Three tips all organ recipients and their caregivers should know for monitoring organ health, particularly during COVID-19
Approximately 80 people undergo organ transplants each day – these recipients are presented with unique challenges during the pandemic that require them to make substantial changes in ways that they receive medical care from their healthcare professionals. Organ recipients are at higher risk of contracting the virus because the immunosuppressive drugs they take to prevent organ rejection also limit their body’s ability to ward off infection.
As restrictions start to lift, and the world seems more like normal, existing transplant patients would benefit from practical tips that help them remain informed and hyper-vigilant about safety. And as organ transplant surgeries begin to resume at centers around the country, transplant professionals can provide guidance to new patients regarding staying healthy in our “new normal” environment.
Leading transplant surgeon Adam W Bingaman, MD, PhD, Director of Abdominal Organ Transplantation at Methodist Hospital/Specialty and Transplant, is on the front lines during this crisis in his community and is available to provide tips to both patients and their caregivers about keeping safe, during the “new normal.”
• Seek Care with Telemedicine: Consult with your doctor about available telemedicine programs. Also known as telehealth, telemedicine uses phones, tablets and laptops for virtual medical appointments, remote but in real-time, with healthcare professionals.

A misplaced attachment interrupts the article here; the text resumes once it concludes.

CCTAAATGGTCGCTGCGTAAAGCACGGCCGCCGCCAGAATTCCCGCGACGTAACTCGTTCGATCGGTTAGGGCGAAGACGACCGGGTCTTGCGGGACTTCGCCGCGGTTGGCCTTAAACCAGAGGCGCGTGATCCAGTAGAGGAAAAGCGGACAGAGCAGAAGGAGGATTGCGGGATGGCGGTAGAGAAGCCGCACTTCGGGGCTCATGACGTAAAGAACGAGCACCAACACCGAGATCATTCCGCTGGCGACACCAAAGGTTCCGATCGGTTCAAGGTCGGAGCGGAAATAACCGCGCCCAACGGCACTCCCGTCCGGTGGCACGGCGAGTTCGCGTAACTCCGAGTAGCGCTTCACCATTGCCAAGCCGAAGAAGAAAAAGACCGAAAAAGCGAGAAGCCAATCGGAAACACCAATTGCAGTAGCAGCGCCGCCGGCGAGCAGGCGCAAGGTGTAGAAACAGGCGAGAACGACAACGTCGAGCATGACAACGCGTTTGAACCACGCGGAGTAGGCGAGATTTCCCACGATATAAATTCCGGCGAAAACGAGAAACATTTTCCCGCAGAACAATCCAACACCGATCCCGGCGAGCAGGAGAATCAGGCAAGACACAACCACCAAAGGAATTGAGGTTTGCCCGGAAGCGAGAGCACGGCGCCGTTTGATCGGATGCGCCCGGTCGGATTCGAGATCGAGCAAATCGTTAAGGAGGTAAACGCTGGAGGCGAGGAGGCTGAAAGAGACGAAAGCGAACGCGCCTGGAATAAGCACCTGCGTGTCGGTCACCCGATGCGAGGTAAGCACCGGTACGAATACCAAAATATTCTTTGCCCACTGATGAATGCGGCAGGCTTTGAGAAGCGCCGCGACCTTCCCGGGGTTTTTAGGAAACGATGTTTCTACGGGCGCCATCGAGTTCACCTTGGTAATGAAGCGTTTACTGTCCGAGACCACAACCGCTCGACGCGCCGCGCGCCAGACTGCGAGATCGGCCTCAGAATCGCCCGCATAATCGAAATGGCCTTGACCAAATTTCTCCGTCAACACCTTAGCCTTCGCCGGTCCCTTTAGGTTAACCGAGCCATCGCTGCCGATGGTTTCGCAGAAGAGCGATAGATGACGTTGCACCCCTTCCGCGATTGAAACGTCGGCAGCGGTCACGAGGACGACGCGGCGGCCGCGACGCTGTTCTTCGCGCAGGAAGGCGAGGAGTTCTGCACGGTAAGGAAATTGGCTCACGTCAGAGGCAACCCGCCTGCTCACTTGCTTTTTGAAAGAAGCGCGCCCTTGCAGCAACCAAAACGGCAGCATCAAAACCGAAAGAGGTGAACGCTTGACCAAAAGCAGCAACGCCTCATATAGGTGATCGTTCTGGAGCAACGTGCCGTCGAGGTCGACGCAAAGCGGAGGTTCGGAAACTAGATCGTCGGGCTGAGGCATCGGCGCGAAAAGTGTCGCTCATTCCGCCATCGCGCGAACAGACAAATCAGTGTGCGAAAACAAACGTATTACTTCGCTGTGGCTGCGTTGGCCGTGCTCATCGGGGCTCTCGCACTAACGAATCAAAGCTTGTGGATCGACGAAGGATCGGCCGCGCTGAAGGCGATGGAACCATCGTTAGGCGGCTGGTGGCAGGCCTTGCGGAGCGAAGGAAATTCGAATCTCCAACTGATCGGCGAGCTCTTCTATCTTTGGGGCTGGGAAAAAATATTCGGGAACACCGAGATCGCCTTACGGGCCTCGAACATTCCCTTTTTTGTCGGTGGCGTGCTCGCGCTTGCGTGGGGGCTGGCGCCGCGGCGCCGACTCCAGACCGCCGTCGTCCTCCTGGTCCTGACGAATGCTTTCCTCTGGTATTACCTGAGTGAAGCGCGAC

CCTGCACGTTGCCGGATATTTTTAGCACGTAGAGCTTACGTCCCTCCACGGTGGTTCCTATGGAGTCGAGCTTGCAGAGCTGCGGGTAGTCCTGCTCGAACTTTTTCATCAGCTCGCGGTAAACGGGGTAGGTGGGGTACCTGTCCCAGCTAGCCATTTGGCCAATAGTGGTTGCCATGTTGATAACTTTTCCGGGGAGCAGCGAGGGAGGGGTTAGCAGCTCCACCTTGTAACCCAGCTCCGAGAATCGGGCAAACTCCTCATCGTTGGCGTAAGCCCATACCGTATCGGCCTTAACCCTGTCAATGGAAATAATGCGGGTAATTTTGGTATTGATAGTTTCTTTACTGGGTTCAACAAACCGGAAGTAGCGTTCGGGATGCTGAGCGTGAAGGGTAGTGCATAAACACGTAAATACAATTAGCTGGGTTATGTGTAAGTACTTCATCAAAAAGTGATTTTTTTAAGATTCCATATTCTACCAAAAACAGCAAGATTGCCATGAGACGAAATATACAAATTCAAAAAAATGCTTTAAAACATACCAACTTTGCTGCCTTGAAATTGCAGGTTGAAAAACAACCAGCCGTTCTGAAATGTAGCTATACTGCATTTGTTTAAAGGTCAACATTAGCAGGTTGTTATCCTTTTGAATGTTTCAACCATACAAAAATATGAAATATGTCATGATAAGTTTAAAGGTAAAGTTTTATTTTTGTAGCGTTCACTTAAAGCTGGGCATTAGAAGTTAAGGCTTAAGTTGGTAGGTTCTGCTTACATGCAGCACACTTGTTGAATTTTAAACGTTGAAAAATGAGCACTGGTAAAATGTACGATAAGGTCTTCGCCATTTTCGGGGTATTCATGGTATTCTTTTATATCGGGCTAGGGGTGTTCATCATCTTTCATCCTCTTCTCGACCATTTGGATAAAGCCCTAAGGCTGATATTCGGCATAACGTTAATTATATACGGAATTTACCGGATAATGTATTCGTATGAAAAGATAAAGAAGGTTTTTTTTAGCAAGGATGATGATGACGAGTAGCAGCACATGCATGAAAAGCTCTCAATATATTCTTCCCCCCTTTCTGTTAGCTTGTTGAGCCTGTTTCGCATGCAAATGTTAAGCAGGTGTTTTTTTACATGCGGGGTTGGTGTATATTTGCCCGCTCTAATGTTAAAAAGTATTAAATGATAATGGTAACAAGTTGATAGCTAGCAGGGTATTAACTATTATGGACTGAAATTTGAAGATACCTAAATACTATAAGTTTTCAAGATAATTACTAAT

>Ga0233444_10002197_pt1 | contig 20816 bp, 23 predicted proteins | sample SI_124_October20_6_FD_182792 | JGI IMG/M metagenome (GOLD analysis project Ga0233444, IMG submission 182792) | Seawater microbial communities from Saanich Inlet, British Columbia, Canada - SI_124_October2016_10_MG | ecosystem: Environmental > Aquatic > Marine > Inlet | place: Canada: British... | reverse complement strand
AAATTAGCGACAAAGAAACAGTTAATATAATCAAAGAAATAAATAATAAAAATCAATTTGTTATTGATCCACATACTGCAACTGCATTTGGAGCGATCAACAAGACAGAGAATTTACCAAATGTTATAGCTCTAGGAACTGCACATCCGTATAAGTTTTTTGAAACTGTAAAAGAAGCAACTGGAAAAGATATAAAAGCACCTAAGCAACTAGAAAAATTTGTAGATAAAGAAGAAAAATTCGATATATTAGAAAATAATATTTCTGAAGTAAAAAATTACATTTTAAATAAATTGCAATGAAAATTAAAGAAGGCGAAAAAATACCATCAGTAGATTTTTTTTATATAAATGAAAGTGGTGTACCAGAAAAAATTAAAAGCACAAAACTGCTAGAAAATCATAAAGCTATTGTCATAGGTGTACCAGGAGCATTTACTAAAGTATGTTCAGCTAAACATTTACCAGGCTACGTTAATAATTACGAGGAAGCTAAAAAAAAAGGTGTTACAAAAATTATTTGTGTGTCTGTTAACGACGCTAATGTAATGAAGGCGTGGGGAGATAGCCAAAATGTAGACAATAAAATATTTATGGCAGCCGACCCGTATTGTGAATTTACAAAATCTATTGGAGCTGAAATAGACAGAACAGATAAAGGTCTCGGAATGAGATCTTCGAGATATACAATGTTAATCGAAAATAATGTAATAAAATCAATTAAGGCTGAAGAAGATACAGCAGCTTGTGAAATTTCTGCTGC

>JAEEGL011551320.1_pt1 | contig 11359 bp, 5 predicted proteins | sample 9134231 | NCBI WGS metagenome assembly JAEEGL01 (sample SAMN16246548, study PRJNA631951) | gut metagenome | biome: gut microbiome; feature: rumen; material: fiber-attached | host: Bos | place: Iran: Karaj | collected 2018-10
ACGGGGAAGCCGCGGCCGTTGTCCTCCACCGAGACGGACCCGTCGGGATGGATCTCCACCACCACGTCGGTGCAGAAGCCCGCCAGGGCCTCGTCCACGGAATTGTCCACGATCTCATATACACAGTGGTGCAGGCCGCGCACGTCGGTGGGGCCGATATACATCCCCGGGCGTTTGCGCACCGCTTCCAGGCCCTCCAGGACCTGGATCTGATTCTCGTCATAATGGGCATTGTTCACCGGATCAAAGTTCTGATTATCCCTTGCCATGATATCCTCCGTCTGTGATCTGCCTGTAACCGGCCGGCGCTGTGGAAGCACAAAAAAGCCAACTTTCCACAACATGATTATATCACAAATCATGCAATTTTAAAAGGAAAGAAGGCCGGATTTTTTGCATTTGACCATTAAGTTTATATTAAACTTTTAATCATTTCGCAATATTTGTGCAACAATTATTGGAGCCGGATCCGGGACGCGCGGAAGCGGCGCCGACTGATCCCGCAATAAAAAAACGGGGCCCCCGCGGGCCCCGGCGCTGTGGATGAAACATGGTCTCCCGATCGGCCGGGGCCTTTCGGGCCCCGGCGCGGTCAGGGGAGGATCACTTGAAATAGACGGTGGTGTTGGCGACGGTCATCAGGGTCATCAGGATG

• Evaluate Caregivers’ Risk: In addition to transplant patients being hyper-vigilant of their own health, they must also monitor their caregivers’ exposure to the public. If a caregiver needs to go into public areas– for example, if they are an essential worker – then they should take necessary precautions.
• Inquire About Home Blood Draws: Transplant patients undergo frequent blood tests in labs or hospitals to monitor for the health of their transplanted organs. There are at-home services that A service allows patients to receive home blood draws from trained technicians called phlebotomists to access for organ rejection:
• Dr. Adam Bingaman, will be available to discuss what transplant patients can expect during COVID-19 and to share helpful tips on ways to protect a transplanted organ. Additionally, CareDx CEO Peter Maag – the company behind RemoTraC – is available to discuss widespread usage of the service during COVID-19, and the company’s ongoing commitment to addressing patient needs.
Interview courtesy: CareDx, Inc.
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